Ban hails potential of new Mediterranean Union at Paris summit

Secretary-General Ban Ki-moon and French President Nicolas Sarkozy

14 July 2008 – Secretary-General Ban Ki-moon has welcomed the Union for the Mediterranean, a new initiative aimed at boosting ties across the region which was launched at a high-level summit in Paris over the weekend.

Addressing the launch, Mr. Ban noted that the Union is “well timed” to help the countries of the region shoulder their collective responsibilities with regard to peace and security issues. But the initiative also has the potential to deliver on a much wider agenda, he added.

“I believe this far-reaching multilateral initiative can work to address the complex trans-border issues the region faces, and provide a framework for the pooling of resources and the development of collective action,” said the Secretary-General.

“And I hope the Union will become a vibrant partner of the entire United Nations family, across the range of the Union’s areas of focus – from energy and environment to security cooperation, education and science,” he stated.

In a separate statement to the summit, Mr. Ban ">noted that today’s global challenges, including the food crisis, climate change and development, are “too big and too complex for any one country or government to address on its own.

“Instead, they require concerted and collective effort of the kind envisioned by the new Union for the Mediterranean,” he said. “Your initiative brings together a diversity of cultures, experiences and world views that is, I believe, fundamental to any effort to understand and address today’s transnational problems.”

While in Paris, Mr. Ban met with French Foreign Minister Bernard Kouchner, with whom he discussed Zimbabwe, the UN Mission in Chad and the Central African Republic, the Shab’a Farms issue, Cyprus and Kosovo.

The two men also discussed Darfur, particularly the announcement that the Prosecutor of the International Criminal Court is seeking an indictment against Sudanese President Omar Al-Bashir for war crimes committed in the strife-torn region.

Speaking to reporters after their meeting, Mr. Ban stressed that the Court is an independent body and that the UN will continue with its peacekeeping operations and its humanitarian and development work. “We are counting on the Government of Sudan to guarantee the safety and security of all UN personnel and property and also of all humanitarian workers,” he stated.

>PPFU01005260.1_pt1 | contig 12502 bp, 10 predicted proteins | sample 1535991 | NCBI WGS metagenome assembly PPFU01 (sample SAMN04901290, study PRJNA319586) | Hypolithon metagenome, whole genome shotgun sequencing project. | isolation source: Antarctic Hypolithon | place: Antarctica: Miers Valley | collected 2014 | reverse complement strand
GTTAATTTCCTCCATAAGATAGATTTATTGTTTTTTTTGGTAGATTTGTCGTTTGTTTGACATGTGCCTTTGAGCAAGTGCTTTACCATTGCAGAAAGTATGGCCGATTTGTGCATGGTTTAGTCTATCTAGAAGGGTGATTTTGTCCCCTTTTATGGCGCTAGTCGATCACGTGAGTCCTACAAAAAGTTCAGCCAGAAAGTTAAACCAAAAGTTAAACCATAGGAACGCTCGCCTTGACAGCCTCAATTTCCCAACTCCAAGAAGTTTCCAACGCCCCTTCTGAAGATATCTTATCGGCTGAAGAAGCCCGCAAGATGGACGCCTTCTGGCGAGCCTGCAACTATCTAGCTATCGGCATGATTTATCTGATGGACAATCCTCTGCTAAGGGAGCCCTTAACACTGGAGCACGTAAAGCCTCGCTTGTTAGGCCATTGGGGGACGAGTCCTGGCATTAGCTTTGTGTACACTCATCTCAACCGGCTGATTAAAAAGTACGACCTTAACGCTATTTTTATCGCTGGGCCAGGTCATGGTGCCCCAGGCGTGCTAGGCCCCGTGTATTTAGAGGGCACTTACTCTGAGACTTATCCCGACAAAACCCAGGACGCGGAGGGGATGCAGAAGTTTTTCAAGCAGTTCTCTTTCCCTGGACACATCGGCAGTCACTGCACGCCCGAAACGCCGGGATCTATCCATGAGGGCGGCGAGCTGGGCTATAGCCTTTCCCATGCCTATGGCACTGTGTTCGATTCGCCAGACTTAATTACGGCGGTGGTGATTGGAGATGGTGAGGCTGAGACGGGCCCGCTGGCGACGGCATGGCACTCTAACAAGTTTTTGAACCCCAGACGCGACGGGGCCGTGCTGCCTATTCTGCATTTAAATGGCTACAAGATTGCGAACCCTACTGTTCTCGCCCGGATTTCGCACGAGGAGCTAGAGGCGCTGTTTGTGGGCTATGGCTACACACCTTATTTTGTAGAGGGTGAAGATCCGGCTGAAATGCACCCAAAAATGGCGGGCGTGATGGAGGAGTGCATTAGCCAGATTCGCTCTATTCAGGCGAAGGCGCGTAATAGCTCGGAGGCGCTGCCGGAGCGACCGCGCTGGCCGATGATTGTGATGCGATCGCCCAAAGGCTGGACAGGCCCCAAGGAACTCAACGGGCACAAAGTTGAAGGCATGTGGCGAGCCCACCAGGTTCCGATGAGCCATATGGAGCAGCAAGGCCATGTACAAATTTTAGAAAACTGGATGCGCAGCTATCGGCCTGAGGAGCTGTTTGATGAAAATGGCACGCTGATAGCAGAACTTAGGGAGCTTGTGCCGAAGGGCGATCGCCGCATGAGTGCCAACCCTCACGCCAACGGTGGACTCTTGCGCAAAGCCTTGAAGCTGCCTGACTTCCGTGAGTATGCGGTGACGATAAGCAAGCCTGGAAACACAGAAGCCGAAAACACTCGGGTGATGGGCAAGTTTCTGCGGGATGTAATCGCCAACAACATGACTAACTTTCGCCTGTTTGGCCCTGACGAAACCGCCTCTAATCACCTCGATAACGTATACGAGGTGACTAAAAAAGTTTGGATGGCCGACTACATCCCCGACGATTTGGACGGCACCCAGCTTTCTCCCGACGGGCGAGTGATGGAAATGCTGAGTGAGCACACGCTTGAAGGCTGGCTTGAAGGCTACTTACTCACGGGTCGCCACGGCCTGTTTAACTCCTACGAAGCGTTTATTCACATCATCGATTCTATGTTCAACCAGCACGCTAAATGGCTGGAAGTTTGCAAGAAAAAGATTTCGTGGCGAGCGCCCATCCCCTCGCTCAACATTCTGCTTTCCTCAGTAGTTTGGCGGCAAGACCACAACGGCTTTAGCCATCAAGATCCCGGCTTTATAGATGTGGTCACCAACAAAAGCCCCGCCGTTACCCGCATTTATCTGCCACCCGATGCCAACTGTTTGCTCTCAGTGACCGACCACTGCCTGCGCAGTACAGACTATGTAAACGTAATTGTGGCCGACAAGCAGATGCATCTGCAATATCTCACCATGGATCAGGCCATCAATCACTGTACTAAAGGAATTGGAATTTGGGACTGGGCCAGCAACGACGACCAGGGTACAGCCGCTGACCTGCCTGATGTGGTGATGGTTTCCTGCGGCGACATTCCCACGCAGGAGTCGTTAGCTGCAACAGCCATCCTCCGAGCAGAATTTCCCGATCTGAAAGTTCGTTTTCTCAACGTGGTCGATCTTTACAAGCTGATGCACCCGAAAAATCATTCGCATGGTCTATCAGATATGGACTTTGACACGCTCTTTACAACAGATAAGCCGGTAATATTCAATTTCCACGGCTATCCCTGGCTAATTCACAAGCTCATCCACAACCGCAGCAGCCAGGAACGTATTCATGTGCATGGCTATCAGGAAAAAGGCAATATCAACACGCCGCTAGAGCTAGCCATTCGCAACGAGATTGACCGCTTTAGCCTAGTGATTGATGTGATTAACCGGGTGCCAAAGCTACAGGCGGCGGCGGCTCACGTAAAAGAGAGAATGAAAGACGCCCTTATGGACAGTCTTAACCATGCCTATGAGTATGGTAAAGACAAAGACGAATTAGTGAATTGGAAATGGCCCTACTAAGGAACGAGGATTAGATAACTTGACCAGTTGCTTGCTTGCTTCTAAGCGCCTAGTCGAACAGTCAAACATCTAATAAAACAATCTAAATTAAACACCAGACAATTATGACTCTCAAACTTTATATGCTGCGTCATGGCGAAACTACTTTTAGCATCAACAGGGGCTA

He also met with several world leaders on the margins of the Paris Summit for the Mediterranean, including the Presidents of Cyprus, Egypt, Lebanon, the Palestinian Authority and Syria, and the Prime Minister of Israel.

Mr. Ban and Greek Cypriot leader Dimitris Christofias discussed developments on the divided Mediterranean island, and the Secretary-General noted that he would meet with the Turkish Cypriot leader, Mehmet Ali Talat, in Berlin tomorrow.

In his meeting with Syrian President Bashar al-Assad, the Secretary-General talked about Lebanon and the positive developments in the area, including the possibility of renewed relations between Lebanon and Syria. They also discussed the implementation of Security Council resolution 1701 – which ended the 2006 war between Israel and Hizbollah – as well as signs that the truce in Gaza is holding and the Israel/Hezbollah prisoner and hostage issue.

Resolution 1701 was also on the agenda during Mr. Ban’s first meeting with the new Lebanese President, Michel Suleiman. They also talked about UNIFIL, the Shab’a Farms and the Special Tribunal for Lebanon.

The Secretary-General also met yesterday with Ingrid Betancourt, following her recent rescue after being held hostage for years in Colombia. He told reporters that he respected her exemplary courage during her years of captivity, and he invited her to a forum to take place in New York this fall to support the victims of terrorism.

The Secretary-General was the guest of honour at a parade this morning in the French capital that celebrated the 60th anniversary of UN peacekeeping, and members of the blue helmets from different parts of the world took part for the first time in that event.

Two different contingents – one comprising 145 soldiers from 25 different countries, and one of French soldiers returning from service with the UN Interim Force in Lebanon – participated in the commemoration.


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